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February 02 Issue

One Minute in Saigon
Kevin Mulcahy

Suddenly it dawned upon me that I had never seen a one-legged man before.

The store I stood before used mirrors to project the few tarnished goods on display into an infinite receding highway of small, battered brass and aluminum cigarette cases. What caught my eye was a figure moving among them. At first it looked like a small man, leaping from case to case. Startled, I shifted my angle to get a better view and realized the figure was the reflection of a man approaching my peripheral. I turned to catch up with my subliminal, already struggling with a pattern my brain could not quite process. An erratic hopping movement. It was the unfamiliar preview of a one-legged man in motion. No crutches, no cane, just one barefooted leg flexing below a long un-tucked shirt. Suddenly it dawned upon me that I had never seen a one-legged man before.

He pogoed forward, catching me seeing him, seeing me. Silent acknowledgments were traded, those instinctive gestures between strangers whose eyes meet straight on as they pass on the street. I offered him the chin lift common to my culture and received in return an uncommon diagonal head movement. Satisfied, my vision retreated, ready to pass back to the infinite brass highways in the shop window, but then I hesitated and returned for a second, more concentrated look. I had focused on the kinder profile of his face. The unkind profile, the right side, was, from chin to forehead, an eight-inch mass of taut, blotched scar tissue. This man had only one functioning eye. Yet, his countenance was not that of a man with such disability and disfigurement. It was an intelligent, familiar face, common among crowds of intelligent, familiar people. Yet, it simultaneously communicated the imploring, silent plea of a seasoned street beggar.

Generally, I do not give to beggars, especially in third world countries, where I have constantly rebuffed the daily assault of panhandlers and street hustlers. It was a principal I had articulated several times to my traveling companions. I believed it was not my role to supplement for the failed welfare systems of the host cities of my travels. But this city carried burdens on top of the usual poverty-induced inflictions and diseases long eradicated in the west. This was Saigon, in South Vietnam, a city with an additional underclass of amputee victims of war and post-war detonations.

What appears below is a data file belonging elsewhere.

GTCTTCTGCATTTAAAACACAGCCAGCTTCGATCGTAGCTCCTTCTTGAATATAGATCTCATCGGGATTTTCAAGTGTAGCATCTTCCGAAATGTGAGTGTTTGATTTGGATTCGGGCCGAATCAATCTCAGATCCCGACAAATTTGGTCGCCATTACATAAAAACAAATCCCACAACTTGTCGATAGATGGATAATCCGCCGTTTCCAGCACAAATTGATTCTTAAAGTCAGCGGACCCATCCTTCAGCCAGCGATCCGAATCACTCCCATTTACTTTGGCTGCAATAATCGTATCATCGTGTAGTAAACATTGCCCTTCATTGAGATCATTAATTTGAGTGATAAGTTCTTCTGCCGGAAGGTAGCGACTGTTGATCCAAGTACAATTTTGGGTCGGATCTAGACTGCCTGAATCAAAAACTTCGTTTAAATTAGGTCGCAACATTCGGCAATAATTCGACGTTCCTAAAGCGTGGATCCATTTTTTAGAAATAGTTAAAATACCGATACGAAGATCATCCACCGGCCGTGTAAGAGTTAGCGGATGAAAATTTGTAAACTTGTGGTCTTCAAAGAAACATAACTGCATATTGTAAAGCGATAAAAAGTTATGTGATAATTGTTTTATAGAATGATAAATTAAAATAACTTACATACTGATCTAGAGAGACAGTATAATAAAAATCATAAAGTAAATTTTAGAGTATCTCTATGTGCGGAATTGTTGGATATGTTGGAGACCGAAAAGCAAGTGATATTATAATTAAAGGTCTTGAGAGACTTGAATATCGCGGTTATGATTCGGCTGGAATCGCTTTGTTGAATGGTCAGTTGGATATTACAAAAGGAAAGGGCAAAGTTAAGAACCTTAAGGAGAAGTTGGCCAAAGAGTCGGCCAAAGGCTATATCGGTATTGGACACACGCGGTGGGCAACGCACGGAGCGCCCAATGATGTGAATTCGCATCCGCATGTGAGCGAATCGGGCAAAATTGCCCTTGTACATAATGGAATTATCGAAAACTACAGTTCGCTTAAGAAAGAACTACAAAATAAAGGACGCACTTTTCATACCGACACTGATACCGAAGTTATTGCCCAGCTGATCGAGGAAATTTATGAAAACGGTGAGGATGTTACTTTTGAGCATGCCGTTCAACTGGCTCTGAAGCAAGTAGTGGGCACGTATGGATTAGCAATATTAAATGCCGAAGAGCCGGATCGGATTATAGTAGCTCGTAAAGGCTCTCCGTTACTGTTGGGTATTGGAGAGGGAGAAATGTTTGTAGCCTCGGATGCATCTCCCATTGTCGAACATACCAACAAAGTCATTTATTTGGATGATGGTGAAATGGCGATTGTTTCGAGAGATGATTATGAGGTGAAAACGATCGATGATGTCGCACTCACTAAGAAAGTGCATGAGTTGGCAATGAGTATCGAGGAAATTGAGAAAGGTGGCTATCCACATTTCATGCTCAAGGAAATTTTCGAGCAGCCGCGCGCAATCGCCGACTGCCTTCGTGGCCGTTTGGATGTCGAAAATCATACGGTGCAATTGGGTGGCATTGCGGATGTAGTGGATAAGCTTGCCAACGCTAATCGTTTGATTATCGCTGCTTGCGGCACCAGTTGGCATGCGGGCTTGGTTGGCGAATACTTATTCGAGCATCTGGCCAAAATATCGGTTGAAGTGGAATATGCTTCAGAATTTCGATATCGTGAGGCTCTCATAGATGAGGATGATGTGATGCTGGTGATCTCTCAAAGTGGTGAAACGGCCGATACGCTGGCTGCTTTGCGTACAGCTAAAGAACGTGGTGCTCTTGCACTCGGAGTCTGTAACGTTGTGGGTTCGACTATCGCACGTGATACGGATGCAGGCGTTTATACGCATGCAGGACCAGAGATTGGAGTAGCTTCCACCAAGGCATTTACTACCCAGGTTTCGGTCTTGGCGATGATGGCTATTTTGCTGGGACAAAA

Here before me, one man balanced on one leg, looking at me through one working eye, yet to me he projected an air of dignity, not destitution.
A threshold of defense within me was suddenly breached. I felt humbled to contribute to this man. When I travel, I carry my large bills in my left pocket and my small in my right. My face met his again and my left hand, as if under the control of another,reached to my left pocket and reappeared, extended about two feet in front of me at chest height. I held out the equivalent of two months wage for the average citizen of Saigon. Our faces communicated silently, mine with raised eyebrows politely offering, his face…well, his face, puzzled at first, began that slow unfolding smile of realization that a misunderstanding has occurred. My gift remained extended yet he did not accept.

For the third time within minutes, I again caught up with what my consciousness was slow to process and laughed the embarrassed laugh of one who means well but has inadvertently erred. He graciously shared my embarrassment and laughed with me causing his scared tissue to pull tautly on his upper lip. I leaned forward, placed the money in his shirt pocket and gave him a friendly tap on his shoulder. He widely smiled his gratitude, turned, and pogoed away with a cheerful spring in his bounce… …as cheerful a bounce as a man with one leg, one eye, and no arms could give. No arms! I thought. Wow! In the space of an instant, I felt foolish for not noticing, overwhelmed by his predicament and now heightened by a new sense of awareness. I turned to go my own way, catching the reflection of my satisfied resolve to contribute readily to needy cases for the rest of my travels.

© Keven Mulcahy 2002

"Kevin' and Diane's Travel Writing Address"

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